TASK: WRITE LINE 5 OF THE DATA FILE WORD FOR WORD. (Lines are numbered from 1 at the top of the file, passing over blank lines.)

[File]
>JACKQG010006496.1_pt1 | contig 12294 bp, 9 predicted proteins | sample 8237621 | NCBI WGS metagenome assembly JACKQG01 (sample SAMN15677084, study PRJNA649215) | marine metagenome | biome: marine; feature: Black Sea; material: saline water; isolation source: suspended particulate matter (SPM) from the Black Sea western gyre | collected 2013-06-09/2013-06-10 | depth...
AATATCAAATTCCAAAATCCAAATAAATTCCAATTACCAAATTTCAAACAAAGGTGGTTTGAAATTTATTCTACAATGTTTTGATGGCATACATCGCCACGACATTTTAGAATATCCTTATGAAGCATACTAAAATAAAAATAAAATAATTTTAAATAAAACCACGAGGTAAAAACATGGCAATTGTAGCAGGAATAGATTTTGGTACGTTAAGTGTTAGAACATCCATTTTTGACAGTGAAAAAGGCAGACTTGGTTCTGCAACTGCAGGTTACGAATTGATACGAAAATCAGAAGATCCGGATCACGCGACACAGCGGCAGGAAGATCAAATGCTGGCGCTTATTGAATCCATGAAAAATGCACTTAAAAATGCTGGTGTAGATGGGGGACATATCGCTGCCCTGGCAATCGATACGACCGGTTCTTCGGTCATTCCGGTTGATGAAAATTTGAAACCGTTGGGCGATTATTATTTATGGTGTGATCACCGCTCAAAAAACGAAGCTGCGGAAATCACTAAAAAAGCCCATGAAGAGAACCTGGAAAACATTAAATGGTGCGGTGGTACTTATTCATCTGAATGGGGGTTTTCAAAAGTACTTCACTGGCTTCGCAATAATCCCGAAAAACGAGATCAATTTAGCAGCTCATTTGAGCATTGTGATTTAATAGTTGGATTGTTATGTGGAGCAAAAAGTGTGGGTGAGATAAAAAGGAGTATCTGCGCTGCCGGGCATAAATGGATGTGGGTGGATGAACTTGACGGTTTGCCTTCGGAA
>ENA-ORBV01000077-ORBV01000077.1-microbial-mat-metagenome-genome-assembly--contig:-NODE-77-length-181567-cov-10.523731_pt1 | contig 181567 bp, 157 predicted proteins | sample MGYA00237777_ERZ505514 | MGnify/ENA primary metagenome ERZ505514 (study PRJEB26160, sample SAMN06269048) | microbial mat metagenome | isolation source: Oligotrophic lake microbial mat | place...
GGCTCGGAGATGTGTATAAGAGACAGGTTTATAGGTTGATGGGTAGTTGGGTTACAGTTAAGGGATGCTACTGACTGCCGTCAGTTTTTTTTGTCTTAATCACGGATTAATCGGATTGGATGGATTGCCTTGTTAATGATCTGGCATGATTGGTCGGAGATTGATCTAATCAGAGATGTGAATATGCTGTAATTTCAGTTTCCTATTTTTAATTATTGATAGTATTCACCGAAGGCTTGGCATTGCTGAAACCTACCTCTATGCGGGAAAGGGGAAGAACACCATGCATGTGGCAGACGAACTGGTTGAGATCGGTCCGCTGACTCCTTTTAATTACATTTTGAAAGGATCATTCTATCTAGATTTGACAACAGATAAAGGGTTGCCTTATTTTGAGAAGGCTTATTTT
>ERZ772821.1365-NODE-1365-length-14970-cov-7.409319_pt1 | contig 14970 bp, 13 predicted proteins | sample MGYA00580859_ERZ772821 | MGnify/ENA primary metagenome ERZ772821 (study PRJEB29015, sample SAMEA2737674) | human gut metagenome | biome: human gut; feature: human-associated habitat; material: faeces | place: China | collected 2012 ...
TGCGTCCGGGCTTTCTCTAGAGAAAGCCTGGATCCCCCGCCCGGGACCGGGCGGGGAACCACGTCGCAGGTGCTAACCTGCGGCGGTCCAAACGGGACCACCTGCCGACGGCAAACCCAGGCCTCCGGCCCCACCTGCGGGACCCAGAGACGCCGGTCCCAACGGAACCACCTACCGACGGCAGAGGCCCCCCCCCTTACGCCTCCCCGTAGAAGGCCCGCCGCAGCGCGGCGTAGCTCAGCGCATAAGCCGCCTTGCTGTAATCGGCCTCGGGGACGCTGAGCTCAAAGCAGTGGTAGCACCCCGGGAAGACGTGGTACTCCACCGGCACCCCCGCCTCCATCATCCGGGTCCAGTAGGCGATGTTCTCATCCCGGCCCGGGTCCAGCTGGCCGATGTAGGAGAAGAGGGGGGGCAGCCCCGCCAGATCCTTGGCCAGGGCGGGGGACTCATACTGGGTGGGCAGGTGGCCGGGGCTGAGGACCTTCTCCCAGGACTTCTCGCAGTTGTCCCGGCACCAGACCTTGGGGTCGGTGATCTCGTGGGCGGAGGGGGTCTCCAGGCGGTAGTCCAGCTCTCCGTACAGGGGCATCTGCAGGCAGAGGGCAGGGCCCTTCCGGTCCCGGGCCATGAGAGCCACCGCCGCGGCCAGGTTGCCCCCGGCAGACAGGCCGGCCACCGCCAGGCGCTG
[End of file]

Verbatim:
>ERZ772821.1365-NODE-1365-length-14970-cov-7.409319_pt1 | contig 14970 bp, 13 predicted proteins | sample MGYA00580859_ERZ772821 | MGnify/ENA primary metagenome ERZ772821 (study PRJEB29015, sample SAMEA2737674) | human gut metagenome | biome: human gut; feature: human-associated habitat; material: faeces | place: China | collected 2012 ...